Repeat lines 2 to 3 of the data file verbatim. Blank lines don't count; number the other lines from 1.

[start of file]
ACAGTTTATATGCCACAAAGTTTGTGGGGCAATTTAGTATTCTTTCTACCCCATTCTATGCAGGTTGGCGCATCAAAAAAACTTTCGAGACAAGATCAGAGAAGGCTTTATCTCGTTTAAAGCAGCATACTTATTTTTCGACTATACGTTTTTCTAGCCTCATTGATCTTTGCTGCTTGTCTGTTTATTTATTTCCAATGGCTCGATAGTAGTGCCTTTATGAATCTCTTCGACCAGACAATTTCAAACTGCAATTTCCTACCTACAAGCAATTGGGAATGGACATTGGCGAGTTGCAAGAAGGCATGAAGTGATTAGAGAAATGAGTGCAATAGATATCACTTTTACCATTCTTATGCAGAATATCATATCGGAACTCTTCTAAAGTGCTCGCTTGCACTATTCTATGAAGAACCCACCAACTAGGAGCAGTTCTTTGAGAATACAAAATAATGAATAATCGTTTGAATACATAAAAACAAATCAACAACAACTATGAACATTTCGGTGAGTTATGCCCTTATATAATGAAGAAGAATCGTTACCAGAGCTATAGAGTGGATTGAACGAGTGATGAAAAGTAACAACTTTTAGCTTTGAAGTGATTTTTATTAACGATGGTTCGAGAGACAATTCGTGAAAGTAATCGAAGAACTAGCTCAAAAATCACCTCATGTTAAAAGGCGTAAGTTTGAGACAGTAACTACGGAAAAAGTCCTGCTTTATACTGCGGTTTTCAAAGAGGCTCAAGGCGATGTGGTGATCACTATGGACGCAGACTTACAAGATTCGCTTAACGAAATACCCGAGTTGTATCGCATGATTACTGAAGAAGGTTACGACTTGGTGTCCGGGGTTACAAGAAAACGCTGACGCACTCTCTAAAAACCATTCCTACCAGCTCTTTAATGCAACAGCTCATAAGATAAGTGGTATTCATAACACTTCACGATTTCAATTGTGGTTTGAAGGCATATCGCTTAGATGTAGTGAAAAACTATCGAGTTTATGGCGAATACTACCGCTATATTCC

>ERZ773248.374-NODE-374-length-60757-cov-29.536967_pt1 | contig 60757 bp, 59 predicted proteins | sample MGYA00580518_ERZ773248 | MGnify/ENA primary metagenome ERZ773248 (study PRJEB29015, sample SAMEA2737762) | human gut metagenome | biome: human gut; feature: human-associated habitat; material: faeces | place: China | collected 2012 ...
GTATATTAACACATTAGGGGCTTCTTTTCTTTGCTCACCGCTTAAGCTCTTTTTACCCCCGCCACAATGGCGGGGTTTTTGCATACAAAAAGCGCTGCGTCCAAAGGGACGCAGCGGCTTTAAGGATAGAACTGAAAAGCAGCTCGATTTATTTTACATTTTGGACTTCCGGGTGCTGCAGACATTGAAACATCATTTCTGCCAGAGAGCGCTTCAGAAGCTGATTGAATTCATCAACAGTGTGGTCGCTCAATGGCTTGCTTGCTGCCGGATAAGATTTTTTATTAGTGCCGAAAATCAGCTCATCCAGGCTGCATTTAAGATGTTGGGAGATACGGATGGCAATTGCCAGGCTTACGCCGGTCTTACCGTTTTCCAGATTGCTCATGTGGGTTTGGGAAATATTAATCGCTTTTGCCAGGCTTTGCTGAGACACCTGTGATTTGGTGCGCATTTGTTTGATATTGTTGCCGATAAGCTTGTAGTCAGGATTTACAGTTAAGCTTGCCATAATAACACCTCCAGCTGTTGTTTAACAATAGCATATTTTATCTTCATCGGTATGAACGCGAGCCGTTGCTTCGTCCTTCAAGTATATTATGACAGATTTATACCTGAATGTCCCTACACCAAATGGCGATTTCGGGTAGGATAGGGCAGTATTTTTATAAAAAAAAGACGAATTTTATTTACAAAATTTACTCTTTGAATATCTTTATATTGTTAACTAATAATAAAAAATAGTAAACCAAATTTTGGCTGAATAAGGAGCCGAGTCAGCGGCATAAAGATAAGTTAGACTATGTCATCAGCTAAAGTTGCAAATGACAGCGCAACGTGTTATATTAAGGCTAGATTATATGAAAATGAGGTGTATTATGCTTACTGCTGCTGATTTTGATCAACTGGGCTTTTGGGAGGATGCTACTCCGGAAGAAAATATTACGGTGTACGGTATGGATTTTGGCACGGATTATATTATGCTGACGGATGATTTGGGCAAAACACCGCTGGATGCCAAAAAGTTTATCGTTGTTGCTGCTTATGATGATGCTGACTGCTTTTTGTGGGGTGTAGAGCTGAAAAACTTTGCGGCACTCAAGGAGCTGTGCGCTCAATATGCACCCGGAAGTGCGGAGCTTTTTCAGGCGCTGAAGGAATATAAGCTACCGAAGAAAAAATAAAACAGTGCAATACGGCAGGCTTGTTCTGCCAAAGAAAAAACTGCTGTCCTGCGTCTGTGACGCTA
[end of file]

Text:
>ERZ773248.374-NODE-374-length-60757-cov-29.536967_pt1 | contig 60757 bp, 59 predicted proteins | sample MGYA00580518_ERZ773248 | MGnify/ENA primary metagenome ERZ773248 (study PRJEB29015, sample SAMEA2737762) | human gut metagenome | biome: human gut; feature: human-associated habitat; material: faeces | place: China | collected 2012 ...
GTATATTAACACATTAGGGGCTTCTTTTCTTTGCTCACCGCTTAAGCTCTTTTTACCCCCGCCACAATGGCGGGGTTTTTGCATACAAAAAGCGCTGCGTCCAAAGGGACGCAGCGGCTTTAAGGATAGAACTGAAAAGCAGCTCGATTTATTTTACATTTTGGACTTCCGGGTGCTGCAGACATTGAAACATCATTTCTGCCAGAGAGCGCTTCAGAAGCTGATTGAATTCATCAACAGTGTGGTCGCTCAATGGCTTGCTTGCTGCCGGATAAGATTTTTTATTAGTGCCGAAAATCAGCTCATCCAGGCTGCATTTAAGATGTTGGGAGATACGGATGGCAATTGCCAGGCTTACGCCGGTCTTACCGTTTTCCAGATTGCTCATGTGGGTTTGGGAAATATTAATCGCTTTTGCCAGGCTTTGCTGAGACACCTGTGATTTGGTGCGCATTTGTTTGATATTGTTGCCGATAAGCTTGTAGTCAGGATTTACAGTTAAGCTTGCCATAATAACACCTCCAGCTGTTGTTTAACAATAGCATATTTTATCTTCATCGGTATGAACGCGAGCCGTTGCTTCGTCCTTCAAGTATATTATGACAGATTTATACCTGAATGTCCCTACACCAAATGGCGATTTCGGGTAGGATAGGGCAGTATTTTTATAAAAAAAAGACGAATTTTATTTACAAAATTTACTCTTTGAATATCTTTATATTGTTAACTAATAATAAAAAATAGTAAACCAAATTTTGGCTGAATAAGGAGCCGAGTCAGCGGCATAAAGATAAGTTAGACTATGTCATCAGCTAAAGTTGCAAATGACAGCGCAACGTGTTATATTAAGGCTAGATTATATGAAAATGAGGTGTATTATGCTTACTGCTGCTGATTTTGATCAACTGGGCTTTTGGGAGGATGCTACTCCGGAAGAAAATATTACGGTGTACGGTATGGATTTTGGCACGGATTATATTATGCTGACGGATGATTTGGGCAAAACACCGCTGGATGCCAAAAAGTTTATCGTTGTTGCTGCTTATGATGATGCTGACTGCTTTTTGTGGGGTGTAGAGCTGAAAAACTTTGCGGCACTCAAGGAGCTGTGCGCTCAATATGCACCCGGAAGTGCGGAGCTTTTTCAGGCGCTGAAGGAATATAAGCTACCGAAGAAAAAATAAAACAGTGCAATACGGCAGGCTTGTTCTGCCAAAGAAAAAACTGCTGTCCTGCGTCTGTGACGCTA